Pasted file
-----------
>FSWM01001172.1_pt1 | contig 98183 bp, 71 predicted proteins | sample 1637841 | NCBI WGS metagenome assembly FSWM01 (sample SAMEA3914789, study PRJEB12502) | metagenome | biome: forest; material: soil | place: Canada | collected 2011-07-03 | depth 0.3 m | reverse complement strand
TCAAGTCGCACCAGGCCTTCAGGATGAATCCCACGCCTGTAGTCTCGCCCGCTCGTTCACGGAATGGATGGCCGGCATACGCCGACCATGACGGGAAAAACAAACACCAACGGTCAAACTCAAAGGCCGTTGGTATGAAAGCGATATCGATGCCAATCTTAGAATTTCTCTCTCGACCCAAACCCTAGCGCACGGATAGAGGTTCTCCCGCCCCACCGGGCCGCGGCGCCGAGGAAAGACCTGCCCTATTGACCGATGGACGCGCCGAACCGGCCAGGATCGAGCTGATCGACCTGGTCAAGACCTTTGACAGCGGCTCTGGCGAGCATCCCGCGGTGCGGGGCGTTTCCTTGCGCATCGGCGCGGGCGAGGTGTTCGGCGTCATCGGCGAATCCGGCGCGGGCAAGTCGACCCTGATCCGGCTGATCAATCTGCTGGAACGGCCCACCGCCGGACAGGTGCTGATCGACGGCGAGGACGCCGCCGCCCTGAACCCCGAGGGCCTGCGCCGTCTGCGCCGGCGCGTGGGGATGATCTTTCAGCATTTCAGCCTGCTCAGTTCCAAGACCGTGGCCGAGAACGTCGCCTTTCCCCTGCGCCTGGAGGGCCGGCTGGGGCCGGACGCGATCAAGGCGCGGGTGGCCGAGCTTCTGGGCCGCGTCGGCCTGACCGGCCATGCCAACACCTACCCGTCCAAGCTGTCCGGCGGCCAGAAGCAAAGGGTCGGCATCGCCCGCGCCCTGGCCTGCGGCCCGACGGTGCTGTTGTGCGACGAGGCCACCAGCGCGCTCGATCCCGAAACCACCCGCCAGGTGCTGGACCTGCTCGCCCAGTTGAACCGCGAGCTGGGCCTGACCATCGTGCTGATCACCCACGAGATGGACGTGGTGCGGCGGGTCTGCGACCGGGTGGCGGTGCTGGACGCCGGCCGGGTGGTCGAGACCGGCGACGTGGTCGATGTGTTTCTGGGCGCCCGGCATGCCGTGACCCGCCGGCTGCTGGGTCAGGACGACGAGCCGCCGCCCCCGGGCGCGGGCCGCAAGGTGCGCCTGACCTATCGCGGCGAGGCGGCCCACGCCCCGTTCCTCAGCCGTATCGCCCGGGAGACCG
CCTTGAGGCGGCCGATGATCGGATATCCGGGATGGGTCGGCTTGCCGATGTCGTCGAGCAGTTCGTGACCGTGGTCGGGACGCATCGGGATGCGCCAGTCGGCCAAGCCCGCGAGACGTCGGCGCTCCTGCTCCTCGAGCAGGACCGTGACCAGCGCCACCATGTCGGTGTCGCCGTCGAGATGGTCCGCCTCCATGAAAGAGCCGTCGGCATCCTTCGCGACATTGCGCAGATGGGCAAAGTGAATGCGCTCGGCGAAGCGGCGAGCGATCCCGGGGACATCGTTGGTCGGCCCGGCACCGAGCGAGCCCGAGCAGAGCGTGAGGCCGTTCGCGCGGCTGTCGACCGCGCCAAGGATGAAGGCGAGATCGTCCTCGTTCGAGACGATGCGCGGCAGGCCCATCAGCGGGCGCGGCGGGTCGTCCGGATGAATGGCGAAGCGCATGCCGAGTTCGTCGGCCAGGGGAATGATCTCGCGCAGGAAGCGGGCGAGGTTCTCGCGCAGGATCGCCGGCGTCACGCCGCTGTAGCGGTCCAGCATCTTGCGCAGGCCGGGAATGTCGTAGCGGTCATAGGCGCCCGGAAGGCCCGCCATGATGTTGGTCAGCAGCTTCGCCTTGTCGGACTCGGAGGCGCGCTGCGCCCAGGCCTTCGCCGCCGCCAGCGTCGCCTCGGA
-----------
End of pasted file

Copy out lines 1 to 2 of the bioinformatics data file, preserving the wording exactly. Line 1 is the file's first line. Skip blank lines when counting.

>FSWM01001172.1_pt1 | contig 98183 bp, 71 predicted proteins | sample 1637841 | NCBI WGS metagenome assembly FSWM01 (sample SAMEA3914789, study PRJEB12502) | metagenome | biome: forest; material: soil | place: Canada | collected 2011-07-03 | depth 0.3 m | reverse complement strand
TCAAGTCGCACCAGGCCTTCAGGATGAATCCCACGCCTGTAGTCTCGCCCGCTCGTTCACGGAATGGATGGCCGGCATACGCCGACCATGACGGGAAAAACAAACACCAACGGTCAAACTCAAAGGCCGTTGGTATGAAAGCGATATCGATGCCAATCTTAGAATTTCTCTCTCGACCCAAACCCTAGCGCACGGATAGAGGTTCTCCCGCCCCACCGGGCCGCGGCGCCGAGGAAAGACCTGCCCTATTGACCGATGGACGCGCCGAACCGGCCAGGATCGAGCTGATCGACCTGGTCAAGACCTTTGACAGCGGCTCTGGCGAGCATCCCGCGGTGCGGGGCGTTTCCTTGCGCATCGGCGCGGGCGAGGTGTTCGGCGTCATCGGCGAATCCGGCGCGGGCAAGTCGACCCTGATCCGGCTGATCAATCTGCTGGAACGGCCCACCGCCGGACAGGTGCTGATCGACGGCGAGGACGCCGCCGCCCTGAACCCCGAGGGCCTGCGCCGTCTGCGCCGGCGCGTGGGGATGATCTTTCAGCATTTCAGCCTGCTCAGTTCCAAGACCGTGGCCGAGAACGTCGCCTTTCCCCTGCGCCTGGAGGGCCGGCTGGGGCCGGACGCGATCAAGGCGCGGGTGGCCGAGCTTCTGGGCCGCGTCGGCCTGACCGGCCATGCCAACACCTACCCGTCCAAGCTGTCCGGCGGCCAGAAGCAAAGGGTCGGCATCGCCCGCGCCCTGGCCTGCGGCCCGACGGTGCTGTTGTGCGACGAGGCCACCAGCGCGCTCGATCCCGAAACCACCCGCCAGGTGCTGGACCTGCTCGCCCAGTTGAACCGCGAGCTGGGCCTGACCATCGTGCTGATCACCCACGAGATGGACGTGGTGCGGCGGGTCTGCGACCGGGTGGCGGTGCTGGACGCCGGCCGGGTGGTCGAGACCGGCGACGTGGTCGATGTGTTTCTGGGCGCCCGGCATGCCGTGACCCGCCGGCTGCTGGGTCAGGACGACGAGCCGCCGCCCCCGGGCGCGGGCCGCAAGGTGCGCCTGACCTATCGCGGCGAGGCGGCCCACGCCCCGTTCCTCAGCCGTATCGCCCGGGAGACCG